Walkabout – Session 11, Week 3 – Exploring not-knowing

Photo: ‘Formulating’ – Pixabay

“See if you can get in touch with the ‘feel of the field’ at a time when you are already feeling negative… let the feeling lead you into an exploration of the not-knowing hidden within the ‘witness’ knowing… remember that what you feel is based on the claims of the witness, and those claims are not solid, even when they seem most convincing.” The instructions also said, “In doing this practice, we may not know how to proceed.” And of course, that’s just where to look.

I had just returned from a trip… lots to catch up with on my computer, hadn’t done a back-up in a while either, settled down, turned on the computer, and got nothing… ‘blank’ blue-screen. Actually felt the blank like a hollow void in the pit of my stomach, ‘sinking’, all familiar boundaries of my plans and intentions collapsed into chaos. The mind raced, panic storylines flashed in my brain, “All is lost! All my work and recent photos. All my TSK class work and Projects, hours and weeks of labor, all ‘MY’ content gone!” I felt a painful void in my center, what perhaps A. H. Almaas might label as ‘deficient emptiness’, an unsupported feeling of being lost and helpless.

After a few moments of this discomfort and anxiety, I realized this feeling was not unfamiliar, in fact, it was in a way a certain basic feel I’ve known since childhood underlying many of my feelings of being unsure, of realizing I didn’t know how or what to do, of not measuring up, of not belonging, it also underpinned fears around storylines of impending failure, it was also a feeling that seemed to link to my body ‘felts‘ and senses.

I remembered the class reading in which it says:

“When we welcome not-knowing, something deep within us relaxes. We do not have to push not-knowing away, do not have to fear it or cover it up or disguise it.” ‘Visions of Knowledge,’ p.159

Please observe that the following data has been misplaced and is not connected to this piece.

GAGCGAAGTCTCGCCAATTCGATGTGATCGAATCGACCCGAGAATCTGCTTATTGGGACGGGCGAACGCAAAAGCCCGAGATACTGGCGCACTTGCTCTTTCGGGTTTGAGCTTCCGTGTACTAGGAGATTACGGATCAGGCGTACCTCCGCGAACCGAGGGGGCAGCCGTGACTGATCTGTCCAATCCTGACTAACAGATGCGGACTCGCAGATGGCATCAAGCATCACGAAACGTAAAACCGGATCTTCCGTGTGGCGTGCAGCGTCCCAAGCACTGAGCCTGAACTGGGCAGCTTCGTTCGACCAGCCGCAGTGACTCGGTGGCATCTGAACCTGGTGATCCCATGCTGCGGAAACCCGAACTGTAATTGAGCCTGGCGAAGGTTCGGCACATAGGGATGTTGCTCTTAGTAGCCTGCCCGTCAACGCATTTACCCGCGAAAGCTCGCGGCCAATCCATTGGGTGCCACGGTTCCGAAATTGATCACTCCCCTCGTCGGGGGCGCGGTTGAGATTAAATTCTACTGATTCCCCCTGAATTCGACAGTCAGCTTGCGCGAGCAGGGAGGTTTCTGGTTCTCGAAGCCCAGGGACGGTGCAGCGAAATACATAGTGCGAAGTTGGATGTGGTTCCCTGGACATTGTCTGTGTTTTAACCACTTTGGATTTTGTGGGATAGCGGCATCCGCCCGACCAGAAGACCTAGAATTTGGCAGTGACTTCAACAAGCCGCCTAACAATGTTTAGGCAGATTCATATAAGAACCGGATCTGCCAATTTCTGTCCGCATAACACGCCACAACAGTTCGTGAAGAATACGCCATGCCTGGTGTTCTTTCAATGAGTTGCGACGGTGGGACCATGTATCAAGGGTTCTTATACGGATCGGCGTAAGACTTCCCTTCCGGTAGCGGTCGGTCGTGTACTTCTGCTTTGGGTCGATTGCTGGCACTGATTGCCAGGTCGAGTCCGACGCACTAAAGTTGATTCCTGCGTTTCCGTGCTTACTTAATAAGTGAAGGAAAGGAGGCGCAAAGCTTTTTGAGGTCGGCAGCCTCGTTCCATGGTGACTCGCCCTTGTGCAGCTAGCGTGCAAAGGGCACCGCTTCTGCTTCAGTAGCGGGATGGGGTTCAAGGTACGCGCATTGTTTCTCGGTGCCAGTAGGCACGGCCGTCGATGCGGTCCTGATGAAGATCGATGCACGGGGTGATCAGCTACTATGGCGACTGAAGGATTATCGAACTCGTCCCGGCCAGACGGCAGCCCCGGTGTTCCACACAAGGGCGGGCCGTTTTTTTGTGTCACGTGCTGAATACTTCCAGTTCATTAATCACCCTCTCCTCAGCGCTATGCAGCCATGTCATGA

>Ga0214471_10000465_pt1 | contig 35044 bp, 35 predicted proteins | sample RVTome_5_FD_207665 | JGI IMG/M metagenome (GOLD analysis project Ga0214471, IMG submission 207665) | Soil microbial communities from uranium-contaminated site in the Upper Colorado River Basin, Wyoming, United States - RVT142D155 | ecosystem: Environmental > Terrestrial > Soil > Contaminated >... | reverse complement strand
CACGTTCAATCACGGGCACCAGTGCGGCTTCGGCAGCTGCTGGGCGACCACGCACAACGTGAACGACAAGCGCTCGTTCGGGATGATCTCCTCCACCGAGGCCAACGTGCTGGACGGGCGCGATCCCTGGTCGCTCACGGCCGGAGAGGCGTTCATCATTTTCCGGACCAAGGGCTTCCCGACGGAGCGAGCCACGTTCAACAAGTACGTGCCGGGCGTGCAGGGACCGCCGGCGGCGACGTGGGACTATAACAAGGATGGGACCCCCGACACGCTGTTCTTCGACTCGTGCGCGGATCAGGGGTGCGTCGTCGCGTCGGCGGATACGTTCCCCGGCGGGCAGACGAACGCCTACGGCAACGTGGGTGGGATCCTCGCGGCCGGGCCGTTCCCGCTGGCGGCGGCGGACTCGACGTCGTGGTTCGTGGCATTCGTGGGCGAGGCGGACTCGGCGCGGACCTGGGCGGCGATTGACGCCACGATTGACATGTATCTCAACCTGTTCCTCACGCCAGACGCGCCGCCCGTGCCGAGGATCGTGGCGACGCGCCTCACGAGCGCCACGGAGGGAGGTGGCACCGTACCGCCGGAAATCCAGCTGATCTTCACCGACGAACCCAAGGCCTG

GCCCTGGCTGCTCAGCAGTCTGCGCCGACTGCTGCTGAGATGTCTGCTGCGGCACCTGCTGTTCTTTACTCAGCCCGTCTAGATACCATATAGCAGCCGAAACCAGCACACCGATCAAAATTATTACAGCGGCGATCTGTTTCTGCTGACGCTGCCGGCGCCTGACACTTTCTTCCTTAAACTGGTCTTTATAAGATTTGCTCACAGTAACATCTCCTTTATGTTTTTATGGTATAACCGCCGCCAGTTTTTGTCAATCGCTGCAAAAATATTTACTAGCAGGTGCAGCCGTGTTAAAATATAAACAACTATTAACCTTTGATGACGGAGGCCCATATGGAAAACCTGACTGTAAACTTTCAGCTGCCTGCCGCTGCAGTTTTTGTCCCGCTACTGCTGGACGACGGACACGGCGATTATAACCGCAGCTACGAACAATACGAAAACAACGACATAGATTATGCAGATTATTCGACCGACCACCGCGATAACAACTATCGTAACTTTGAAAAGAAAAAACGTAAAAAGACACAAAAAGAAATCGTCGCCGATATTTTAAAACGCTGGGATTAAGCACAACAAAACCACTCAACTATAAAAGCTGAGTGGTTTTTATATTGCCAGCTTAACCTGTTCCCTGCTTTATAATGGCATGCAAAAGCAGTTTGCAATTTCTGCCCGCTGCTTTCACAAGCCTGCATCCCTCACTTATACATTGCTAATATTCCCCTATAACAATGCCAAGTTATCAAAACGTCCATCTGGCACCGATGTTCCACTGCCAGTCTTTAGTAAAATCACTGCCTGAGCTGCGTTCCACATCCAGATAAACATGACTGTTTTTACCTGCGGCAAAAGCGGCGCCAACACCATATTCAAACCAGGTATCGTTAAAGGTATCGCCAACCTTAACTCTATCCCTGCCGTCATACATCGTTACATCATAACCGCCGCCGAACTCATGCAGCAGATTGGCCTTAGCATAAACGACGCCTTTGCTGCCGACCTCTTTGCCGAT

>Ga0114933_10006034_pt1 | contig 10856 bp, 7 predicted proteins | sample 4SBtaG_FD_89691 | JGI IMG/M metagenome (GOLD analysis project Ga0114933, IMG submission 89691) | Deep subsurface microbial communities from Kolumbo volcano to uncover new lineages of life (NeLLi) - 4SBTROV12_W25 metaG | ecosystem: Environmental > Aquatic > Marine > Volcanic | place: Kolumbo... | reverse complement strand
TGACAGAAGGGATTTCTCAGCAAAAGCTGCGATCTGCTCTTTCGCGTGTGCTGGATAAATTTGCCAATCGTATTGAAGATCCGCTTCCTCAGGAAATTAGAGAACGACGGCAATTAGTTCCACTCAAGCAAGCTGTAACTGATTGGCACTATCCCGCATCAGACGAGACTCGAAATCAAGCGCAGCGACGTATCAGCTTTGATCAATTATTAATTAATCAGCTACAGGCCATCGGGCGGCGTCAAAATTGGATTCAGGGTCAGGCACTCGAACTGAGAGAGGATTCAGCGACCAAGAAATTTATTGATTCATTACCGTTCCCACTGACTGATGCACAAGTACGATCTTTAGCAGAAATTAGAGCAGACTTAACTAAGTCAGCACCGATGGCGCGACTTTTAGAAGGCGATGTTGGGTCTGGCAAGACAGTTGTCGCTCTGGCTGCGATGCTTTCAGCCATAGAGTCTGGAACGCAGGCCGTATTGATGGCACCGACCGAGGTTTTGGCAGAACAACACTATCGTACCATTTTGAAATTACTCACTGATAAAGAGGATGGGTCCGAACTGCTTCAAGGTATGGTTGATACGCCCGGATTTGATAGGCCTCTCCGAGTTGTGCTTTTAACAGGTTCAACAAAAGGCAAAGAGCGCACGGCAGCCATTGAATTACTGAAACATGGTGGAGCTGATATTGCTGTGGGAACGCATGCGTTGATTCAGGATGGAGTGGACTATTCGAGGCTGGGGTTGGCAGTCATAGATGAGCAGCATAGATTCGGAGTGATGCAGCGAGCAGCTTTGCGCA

So I decided to relax my tight stance, this contracted, anxious, gravity-laden mindset, and just loosen and let go of the tension. Like a bubble held together by its surface tension, I just let go of my ‘self‘ concerns and became calm and more open. When that happened I reassessed my situation. That calm reassessment allowed a recognition that I had not properly shutdown the computer to begin with. In that flash of new knowledge a solution presented and I resolved the problem… by properly shutting down and restarting.

Looking back, I also realized that fear of the unknown, fear of the future, fear of failure, fear of pain, fear of imagined consequences, and so on, comes from this same bubble of surface tension, this contraction of the self to ward-off a more basic contraction within the not-known. Boundaries that I ‘habitually’ construct and set in place are a fairly basic defense mechanism. Understanding that allows for further relaxing, allowing more space for new, more encompassing knowing.

In seeing this, I can feel into the notion that knowing comes from beyond the testimony of the witness, that knowing emerges from not-knowing, something like the feel of a sound emerging from a felt silence. Or in this case, there was a murky-misty whirl of thoughts and emotions, and suddenly a dawning clarity. Fascinating!

About David Filippone

David Filippone has been a student of Tarthang Tulku’s Time, Space, Knowledge (TSK) vision for over twenty-five years. For the past twelve years, he has studied TSK and Full Presence Mindfulness with Jack Petranker, director of the Center for Creative Inquiry (CCI). He also participated in programs offered by Carolyn Pasternak of the Odiyan Center. For the past several years, David has curated the CCI Facebook page, which is often TSK-focused, and he serves on the CCI Board of Directors. The CCI Facebook page can be found at the following link... https://www.facebook.com/CenterforCreativeInquiry/
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1 Response to Walkabout – Session 11, Week 3 – Exploring not-knowing

  1. michaelg says:

    David, this is fascinating: both that all-too familiar fear that we have lost our recent life’s work, and the experience of stepping back and allowing the moment to take another beat. And lo and behold, a melody returns, knitting together and building a bridge across the imagined rip in the fabric of time.

    I wonder if the image of a “read-out” can help comprehend this kind of experience. First there is the read-out” of business as usual, then there is a readout of “the sky is falling, my life is over as I know it”, then a readout of “take a breath, appreciate life whatever it brings”, then a readout of “Ah, ha, maybe this is a normal malfunction from which I can recover”, then a readout of “Thank God, it’s back–think I’ll write about it on the CCI website” . . .

    If we could remember that each experience is sufficient unto itself, I wonder if that could help us to remain calm in the face of appearances that threaten our equanimity. After all, like in a dream, I just have to wake up and the next read-out will be different . . .

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